The term ‘follow the money’ was made famous in the 1976 drama documentary All the Presidents Men, and has been used variously as the basis of journalistic articles ever since. Its purpose is to follow the money trail to get to the root cause of an issue.
It happens also to be one of the four primary duties for Chief Marketing Officers. However, if you have ‘Marketing’ in your title, regardless of what it’s attached to, these are your ultimate responsibilities, and ‘following the money’ is the subsequent proof of your existence. Your duties are:
- Establish the Brand
- Generate Demand
- Manage Demand
- Follow the Money
Branding has gotten a lot of attention in B2B over the last ten years or so, as traditional agencies, to generate more revenue, jumped on the band wagon of brand measurement and improvement for B2B. And yet, without ‘following the money’ and reporting on the results, what has Marketing achieved? Maybe the brand is being established, but what does it mean if you can’t point to related financial results?
Generating demand (the easiest chore) can be a money pit, if the results are not guiding the 2-15% of a company’s yearly revenue spend (on marketing).
Managing demand – lead management is getting more attention because of the explosion of vendors now saying they’re in the business of lead management. But we all know that the granddaddy of modern lead management originated with CRM and all other programs and services can be attributed to the CRM family tree.
Following the money can be the focus of both the sales and marketing departments. In this case I make an argument that without following the money, Marketing acts with good intention, but can’t prove that its actions have measureable results for every dollar spent on lead generation.
Since the 2007 recession there have many articles, white papers, e-books, blog entries and traditional books written on Marketing ROI (see the bibliography at the end). The discussion has not been about the need to measure, but on how to go about it, and will anybody do it.
I assume that anyone who wants to measure marketing will find the tools and the wherewithal to do it. It isn’t that difficult anymore. It all comes down to the ‘wanna factor.’ Does Marketing wanna follow the money?
If Marketing wants to measure lead generation programs, it starts with:
Isolating lead generation into campaigns.
Closing the leads out with results (75-80% of leads can be followed-up and reported; at any given time 20-25% can be unresolved in the pipeline).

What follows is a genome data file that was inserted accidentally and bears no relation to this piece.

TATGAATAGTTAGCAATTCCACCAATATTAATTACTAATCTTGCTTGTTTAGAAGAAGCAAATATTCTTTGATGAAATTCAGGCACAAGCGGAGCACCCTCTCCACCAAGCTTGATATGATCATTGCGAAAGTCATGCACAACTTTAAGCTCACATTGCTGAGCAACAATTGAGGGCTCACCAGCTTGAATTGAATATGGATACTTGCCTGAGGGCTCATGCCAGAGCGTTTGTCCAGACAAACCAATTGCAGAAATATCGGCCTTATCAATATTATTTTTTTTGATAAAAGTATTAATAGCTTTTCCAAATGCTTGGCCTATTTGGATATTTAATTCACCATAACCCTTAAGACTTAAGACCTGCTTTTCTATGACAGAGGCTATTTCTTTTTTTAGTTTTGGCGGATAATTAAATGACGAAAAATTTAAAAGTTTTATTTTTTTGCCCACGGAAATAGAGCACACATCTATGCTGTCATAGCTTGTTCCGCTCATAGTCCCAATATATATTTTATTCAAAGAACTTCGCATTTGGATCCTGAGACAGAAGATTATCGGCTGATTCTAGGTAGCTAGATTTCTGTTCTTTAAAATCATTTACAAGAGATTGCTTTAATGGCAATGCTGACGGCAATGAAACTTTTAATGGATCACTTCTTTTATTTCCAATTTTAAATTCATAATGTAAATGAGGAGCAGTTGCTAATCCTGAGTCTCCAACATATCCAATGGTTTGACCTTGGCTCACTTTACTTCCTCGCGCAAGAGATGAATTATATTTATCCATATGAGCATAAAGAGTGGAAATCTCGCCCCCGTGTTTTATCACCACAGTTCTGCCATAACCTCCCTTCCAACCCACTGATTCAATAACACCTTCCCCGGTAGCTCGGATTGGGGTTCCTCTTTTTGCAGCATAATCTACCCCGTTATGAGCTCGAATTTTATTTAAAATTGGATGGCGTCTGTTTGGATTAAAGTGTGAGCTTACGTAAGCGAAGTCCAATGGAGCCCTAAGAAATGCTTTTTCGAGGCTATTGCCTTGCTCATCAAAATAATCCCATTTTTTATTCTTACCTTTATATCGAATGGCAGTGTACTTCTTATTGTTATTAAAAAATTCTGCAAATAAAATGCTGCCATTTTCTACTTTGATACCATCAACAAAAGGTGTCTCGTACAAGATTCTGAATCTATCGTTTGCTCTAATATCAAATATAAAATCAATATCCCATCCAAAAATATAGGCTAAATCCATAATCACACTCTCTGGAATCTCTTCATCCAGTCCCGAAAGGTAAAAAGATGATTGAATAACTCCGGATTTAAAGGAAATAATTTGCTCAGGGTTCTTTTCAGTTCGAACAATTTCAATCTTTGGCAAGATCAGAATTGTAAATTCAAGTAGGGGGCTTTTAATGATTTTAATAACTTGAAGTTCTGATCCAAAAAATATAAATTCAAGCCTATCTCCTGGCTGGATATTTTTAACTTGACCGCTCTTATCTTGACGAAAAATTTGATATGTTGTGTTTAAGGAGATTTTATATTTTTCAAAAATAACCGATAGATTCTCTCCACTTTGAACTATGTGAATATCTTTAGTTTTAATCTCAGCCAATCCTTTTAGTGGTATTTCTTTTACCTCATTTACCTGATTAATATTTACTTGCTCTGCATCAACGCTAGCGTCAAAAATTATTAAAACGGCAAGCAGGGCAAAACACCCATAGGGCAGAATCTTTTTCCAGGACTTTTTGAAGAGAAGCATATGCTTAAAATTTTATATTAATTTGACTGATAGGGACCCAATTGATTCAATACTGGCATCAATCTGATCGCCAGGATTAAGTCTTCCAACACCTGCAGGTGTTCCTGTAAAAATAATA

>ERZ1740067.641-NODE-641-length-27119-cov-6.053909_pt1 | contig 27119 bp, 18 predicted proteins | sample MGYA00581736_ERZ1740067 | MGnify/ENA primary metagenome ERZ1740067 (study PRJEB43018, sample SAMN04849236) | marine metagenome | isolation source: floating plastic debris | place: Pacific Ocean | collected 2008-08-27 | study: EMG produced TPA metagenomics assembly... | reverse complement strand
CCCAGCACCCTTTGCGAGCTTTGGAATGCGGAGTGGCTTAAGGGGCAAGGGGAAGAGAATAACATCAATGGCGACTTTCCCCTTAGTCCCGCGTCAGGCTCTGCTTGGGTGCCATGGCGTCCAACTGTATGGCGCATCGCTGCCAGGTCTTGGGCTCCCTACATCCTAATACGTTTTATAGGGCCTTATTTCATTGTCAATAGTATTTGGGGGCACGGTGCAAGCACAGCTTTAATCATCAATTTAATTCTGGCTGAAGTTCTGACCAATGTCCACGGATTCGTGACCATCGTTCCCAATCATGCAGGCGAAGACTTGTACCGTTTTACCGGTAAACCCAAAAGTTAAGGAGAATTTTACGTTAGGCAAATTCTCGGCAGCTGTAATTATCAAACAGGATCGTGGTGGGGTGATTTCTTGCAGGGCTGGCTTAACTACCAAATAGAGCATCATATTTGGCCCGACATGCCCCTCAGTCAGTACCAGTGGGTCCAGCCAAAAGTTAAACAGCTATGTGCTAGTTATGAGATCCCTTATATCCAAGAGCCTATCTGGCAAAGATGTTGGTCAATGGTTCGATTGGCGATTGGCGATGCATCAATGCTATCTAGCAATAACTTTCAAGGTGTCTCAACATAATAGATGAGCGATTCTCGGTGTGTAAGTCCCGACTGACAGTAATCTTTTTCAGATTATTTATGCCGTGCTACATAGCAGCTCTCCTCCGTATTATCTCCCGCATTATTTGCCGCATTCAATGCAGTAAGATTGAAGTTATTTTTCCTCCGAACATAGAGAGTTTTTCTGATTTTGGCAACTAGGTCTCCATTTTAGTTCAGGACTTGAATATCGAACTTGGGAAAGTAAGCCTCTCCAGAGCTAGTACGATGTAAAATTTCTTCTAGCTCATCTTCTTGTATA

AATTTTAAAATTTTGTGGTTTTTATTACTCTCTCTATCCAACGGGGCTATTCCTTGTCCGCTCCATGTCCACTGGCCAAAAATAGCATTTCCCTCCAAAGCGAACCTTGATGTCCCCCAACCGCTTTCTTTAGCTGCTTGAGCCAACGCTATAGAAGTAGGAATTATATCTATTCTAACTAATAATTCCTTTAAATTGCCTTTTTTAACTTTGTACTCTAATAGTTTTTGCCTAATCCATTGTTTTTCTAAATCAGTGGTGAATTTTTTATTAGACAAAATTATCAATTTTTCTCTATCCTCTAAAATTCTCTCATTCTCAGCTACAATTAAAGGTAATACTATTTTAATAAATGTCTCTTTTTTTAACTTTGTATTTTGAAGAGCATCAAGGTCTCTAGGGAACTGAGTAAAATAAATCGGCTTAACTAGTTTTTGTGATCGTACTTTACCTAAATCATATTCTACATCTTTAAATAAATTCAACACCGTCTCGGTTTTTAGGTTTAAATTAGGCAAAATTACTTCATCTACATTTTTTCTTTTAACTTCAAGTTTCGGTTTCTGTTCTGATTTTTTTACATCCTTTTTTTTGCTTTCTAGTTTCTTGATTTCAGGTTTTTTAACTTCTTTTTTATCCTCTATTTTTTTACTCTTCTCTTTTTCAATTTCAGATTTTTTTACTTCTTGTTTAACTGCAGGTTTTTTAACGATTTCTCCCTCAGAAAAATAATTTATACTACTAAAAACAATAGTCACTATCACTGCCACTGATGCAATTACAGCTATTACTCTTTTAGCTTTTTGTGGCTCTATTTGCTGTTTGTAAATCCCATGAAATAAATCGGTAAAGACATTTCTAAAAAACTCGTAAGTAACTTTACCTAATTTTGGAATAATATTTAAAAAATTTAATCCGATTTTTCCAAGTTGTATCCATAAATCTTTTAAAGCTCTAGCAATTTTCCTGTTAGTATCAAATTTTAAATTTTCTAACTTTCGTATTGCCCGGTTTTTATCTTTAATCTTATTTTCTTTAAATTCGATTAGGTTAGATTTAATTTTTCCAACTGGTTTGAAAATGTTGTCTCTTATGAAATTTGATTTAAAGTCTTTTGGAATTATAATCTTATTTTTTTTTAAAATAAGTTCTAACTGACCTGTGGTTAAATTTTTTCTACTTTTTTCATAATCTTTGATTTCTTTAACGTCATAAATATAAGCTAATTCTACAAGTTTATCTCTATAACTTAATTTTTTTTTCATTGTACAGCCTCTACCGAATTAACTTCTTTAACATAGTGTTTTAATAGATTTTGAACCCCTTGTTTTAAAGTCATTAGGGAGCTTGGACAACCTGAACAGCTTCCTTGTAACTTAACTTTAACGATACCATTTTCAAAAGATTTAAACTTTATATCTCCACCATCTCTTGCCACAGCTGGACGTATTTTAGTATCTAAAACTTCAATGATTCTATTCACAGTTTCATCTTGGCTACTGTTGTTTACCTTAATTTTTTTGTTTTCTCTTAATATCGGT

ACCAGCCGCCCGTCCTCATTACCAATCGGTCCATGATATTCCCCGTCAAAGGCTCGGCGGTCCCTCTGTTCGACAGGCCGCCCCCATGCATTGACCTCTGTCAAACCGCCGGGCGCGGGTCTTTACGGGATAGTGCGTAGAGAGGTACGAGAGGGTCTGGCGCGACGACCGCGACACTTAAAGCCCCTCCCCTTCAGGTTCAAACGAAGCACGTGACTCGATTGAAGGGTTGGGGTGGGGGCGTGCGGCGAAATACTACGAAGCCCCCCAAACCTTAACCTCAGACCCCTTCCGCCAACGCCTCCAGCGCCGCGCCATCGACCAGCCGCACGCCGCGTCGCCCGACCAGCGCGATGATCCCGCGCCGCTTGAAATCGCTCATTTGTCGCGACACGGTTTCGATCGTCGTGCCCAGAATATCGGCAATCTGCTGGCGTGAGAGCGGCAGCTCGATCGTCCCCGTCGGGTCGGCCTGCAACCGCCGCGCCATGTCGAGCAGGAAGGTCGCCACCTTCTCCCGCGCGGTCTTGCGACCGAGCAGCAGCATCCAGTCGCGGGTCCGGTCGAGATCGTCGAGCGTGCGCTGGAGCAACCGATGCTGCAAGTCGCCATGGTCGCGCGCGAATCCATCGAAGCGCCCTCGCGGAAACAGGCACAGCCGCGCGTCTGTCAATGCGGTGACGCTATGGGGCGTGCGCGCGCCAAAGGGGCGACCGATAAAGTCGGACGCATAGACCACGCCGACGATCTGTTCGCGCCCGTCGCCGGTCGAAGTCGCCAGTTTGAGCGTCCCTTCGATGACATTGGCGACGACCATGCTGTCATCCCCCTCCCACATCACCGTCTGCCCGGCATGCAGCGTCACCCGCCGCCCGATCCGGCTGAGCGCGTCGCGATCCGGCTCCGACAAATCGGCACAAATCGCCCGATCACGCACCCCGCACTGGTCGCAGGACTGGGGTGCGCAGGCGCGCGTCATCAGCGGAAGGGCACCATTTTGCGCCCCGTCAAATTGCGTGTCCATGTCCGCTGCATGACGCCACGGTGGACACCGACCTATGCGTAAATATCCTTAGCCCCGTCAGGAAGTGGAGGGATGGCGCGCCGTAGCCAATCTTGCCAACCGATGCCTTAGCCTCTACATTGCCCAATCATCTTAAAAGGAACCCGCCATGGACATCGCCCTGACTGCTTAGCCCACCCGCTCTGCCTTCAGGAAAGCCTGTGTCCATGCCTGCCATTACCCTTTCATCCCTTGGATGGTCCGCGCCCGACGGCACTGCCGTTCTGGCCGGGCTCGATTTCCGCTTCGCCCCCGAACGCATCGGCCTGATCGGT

Reporting on lead disposition and running the numbers; it’s just an exercise. James Lenskold’s book Marketing ROI will give you the simple formulas.
If you cannot rely on salespeople to close out the leads, close them out yourself. If begging and pleading doesn’t work, look at sales results to see if there is a match between the lead and a recent purchase. You can use an inside marketer (or salesperson) to call the unclosed leads. You can give the leads to an outside service. If you ‘wanna,’ you will find a way to get the campaign measured.
In the final analysis, before you lose your job because you can’t measure marketing’s contributions to sales, ‘following the money’ is your only choice as a marketer going forward.
Alexis de Tocqueville said,
“If you really want to do something, you'll find a way. If you don't, you'll find an excuse.”
Excuses abound for managers who are afraid of ‘following the money.’ I find that there are two reasons why people don’t do something:
- They don’t know how.
- They don’t want to.
If we can help marketing managers learn how to ‘follow the money,’ most will do it because we normally do those things that are in our own best interest.
This ‘follow the money’ subject has been addressed in an SLMA radio program with a guest appearance by Paul Petersen, the GM/VP of Goldmine. Titled "Marketing’s Role is to 'Follow the Money,'" the program aired August 6th, 2015 as an unscripted live program. Podcasts will be available the following week.
- Marketing ROI: The Path to Campaign, Customer, and Corporate Profitability 1st Edition by James D. Lenskold
- Profitable Marketing Communications: A Guide to Marketing Return on Investment by Antony Young, Lucy Aitken
- Social Media ROI: Managing and Measuring Social Media Efforts in Your Organization by Olivier Blanchard
- Measure What Matters: Online Tools for Understanding Customers, Social Media, Engagement, and Key Relationships by Katie Delahaye Paine
- Managing Sales Leads: Turning Cold Prospects into Hot Customers by James Obermayer
- Paper: ROI for Marketing: Balancing Accountability with Long-Term Needs by Robert S. Duboff